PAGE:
AMC Outdoors, January/February 2003
Mohamed Ellozy, 65, is a retired engineer who lives in Campton, N.H. Since 1995, he’s been a hike leader for the Boston Chapter.
Q. What was your first winter hiking experience?
A. I had done some cross-country skiing, was not very good at it, but enjoyed the “winter wonderland” aspect. So one winter I bought a pair of snowshoes, and finally one day put them on and went part of the way to Greeley Pond. It was lots of fun! Later that winter I did a couple of other trips, one all the way to Lonesome Lake and one almost to the summit of Mount Tecumseh.
Q. Is this what got you hooked
A. No, I got hooked gradually the next year. I took the New Hampshire Chapter course at Cardigan, then went on an introductory winter trip or two. Then I did a much bigger trip, up Mount Liberty, my first winter 4,000-footer. On the way down the leader asked me whether I was going to do the remaining 47, and I said yes, if I could. I have just two left right now. I would say that it was on the Liberty trip that I got really hooked — I had done a half dozen trips before.
Q. How often do you go hiking in winter?
A. I try to go out both days of each weekend, year round.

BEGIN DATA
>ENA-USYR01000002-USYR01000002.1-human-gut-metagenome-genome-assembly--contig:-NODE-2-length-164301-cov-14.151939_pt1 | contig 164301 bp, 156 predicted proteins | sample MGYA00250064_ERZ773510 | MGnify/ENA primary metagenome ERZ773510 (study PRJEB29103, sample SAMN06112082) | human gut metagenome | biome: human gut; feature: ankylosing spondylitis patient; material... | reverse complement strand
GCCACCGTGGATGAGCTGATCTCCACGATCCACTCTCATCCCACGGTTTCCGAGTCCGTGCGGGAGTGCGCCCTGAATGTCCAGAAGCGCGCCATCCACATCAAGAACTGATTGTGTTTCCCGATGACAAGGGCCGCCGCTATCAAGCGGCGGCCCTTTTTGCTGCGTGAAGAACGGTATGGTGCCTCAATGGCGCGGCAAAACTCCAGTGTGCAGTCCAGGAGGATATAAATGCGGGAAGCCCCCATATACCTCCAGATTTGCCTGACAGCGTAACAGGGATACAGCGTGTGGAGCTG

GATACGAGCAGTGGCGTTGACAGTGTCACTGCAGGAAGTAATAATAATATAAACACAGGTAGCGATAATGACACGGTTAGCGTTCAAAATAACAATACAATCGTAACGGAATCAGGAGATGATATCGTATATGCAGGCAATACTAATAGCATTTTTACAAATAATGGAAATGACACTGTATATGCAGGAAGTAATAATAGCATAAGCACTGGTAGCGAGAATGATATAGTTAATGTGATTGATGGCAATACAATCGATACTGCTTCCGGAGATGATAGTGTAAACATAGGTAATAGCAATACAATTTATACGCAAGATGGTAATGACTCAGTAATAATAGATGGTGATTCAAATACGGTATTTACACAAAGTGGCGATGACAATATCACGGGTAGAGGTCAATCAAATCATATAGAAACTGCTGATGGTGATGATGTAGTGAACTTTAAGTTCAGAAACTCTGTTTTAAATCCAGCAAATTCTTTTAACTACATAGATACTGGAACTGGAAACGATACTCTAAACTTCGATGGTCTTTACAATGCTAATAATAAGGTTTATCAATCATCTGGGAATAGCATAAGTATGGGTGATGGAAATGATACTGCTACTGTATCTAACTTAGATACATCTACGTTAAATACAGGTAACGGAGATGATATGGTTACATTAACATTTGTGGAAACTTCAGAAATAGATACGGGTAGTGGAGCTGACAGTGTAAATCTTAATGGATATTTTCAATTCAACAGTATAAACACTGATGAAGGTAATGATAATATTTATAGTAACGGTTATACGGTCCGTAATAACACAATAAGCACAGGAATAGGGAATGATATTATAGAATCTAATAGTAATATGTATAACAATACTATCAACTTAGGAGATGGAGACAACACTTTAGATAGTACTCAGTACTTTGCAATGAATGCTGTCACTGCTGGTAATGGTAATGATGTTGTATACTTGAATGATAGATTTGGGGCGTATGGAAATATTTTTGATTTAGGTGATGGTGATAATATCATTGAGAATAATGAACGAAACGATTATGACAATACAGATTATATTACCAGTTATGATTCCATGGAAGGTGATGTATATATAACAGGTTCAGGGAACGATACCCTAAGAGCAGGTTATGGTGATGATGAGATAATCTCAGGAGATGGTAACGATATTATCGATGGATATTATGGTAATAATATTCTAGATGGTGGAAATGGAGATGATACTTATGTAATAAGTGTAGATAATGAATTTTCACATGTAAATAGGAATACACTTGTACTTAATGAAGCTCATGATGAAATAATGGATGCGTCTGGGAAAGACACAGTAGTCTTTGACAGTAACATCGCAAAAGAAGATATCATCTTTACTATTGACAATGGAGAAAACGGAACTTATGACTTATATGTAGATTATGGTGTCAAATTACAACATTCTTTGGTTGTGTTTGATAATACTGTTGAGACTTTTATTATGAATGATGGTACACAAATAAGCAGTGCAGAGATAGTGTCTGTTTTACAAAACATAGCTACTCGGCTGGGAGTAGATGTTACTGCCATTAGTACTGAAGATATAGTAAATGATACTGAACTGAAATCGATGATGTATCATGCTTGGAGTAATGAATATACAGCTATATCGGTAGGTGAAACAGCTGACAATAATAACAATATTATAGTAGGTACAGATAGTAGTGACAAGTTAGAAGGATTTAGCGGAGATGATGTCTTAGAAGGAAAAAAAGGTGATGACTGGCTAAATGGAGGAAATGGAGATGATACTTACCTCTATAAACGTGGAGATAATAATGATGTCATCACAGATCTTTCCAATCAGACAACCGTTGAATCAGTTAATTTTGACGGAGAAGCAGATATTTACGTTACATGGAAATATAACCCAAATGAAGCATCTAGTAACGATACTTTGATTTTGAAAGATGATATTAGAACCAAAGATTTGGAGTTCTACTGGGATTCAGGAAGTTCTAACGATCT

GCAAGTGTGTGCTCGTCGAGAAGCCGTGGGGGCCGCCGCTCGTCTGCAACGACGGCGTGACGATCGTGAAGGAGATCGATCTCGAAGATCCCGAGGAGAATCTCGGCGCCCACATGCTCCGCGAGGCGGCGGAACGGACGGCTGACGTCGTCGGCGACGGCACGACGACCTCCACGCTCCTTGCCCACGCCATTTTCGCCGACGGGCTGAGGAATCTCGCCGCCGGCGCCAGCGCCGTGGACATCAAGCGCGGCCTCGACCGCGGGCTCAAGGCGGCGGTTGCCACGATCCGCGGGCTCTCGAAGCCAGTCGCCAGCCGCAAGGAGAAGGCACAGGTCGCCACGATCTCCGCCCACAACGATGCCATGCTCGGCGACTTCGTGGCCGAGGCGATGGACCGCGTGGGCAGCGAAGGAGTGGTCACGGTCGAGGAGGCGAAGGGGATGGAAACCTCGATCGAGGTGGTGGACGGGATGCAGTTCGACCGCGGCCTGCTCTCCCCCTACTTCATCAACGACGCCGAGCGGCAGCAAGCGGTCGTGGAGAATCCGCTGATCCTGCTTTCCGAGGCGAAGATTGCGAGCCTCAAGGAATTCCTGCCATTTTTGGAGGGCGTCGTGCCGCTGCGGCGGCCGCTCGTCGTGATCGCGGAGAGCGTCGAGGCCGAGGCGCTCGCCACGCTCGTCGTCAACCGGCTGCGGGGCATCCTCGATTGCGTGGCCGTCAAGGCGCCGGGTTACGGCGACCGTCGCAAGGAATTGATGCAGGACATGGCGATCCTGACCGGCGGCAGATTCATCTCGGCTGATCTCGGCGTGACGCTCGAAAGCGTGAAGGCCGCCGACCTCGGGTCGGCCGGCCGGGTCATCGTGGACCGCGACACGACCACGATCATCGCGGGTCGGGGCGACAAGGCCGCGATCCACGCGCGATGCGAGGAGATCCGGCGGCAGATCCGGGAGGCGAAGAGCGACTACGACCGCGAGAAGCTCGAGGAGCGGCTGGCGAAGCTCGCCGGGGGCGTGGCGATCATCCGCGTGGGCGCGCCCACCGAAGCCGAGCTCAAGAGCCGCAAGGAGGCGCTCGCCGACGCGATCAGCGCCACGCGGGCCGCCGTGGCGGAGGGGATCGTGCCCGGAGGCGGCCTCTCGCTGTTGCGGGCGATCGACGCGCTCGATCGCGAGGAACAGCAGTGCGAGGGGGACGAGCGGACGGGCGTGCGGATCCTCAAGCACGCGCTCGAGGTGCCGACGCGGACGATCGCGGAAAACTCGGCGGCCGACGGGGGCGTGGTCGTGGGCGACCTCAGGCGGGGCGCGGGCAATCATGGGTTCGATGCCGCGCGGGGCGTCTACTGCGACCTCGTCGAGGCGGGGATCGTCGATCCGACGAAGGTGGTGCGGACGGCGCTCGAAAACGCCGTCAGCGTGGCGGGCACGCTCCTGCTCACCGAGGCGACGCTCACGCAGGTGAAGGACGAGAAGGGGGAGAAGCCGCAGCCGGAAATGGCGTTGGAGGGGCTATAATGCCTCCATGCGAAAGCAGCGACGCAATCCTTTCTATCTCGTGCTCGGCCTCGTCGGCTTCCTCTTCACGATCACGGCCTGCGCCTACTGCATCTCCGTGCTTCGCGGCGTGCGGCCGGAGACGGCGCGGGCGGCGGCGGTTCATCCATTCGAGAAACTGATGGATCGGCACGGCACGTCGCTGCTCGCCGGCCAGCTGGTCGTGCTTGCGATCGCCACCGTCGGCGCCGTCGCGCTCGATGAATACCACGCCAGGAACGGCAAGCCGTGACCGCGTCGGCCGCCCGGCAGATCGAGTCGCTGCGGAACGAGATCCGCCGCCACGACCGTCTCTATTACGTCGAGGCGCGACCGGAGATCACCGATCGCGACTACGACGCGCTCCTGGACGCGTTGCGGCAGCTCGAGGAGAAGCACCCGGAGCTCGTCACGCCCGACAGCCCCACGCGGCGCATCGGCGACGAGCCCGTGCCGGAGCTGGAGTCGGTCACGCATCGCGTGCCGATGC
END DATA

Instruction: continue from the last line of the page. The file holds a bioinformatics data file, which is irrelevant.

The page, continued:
Q. What was your best moment on a winter peak or trail?
A. I enjoy the feeling of my body working well under what some might call difficult conditions. While I love beautiful, calm days above treeline, I also enjoy fighting the wind and getting to the summit in spite of it. I enjoy the snowy woods, the open hardwoods low down and the snow-covered spruce higher up. And the views. I enjoy the companionship on the trail, and even more so in camp.
My best moment was watching a full moon rise as we were camped up beside Mount Monroe, a bit south of Lakes. There was no wind, so we stayed out late, watching the moon shine on the snowy, icy world.
Q. What’s a piece of gear you’re never without in winter?
A. Sorry, no sound-bite reply here. I strongly believe that when going out — in summer or winter — you should be able to spend a night out if necessary. That means as a minimum lots of clothes, including a down jacket and very heavy fleece pants for hanging around camp, insulated ground pad, and a stove and pot shared by the group for melting snow as well as making warm drinks.
Q. What’s your favorite Northeast winter destination?
A. Baxter State Park. I hope to return to camp at Slide Dam this winter.
Q.What would your recommendations be to a first-time winter hiker?
A. Just do it!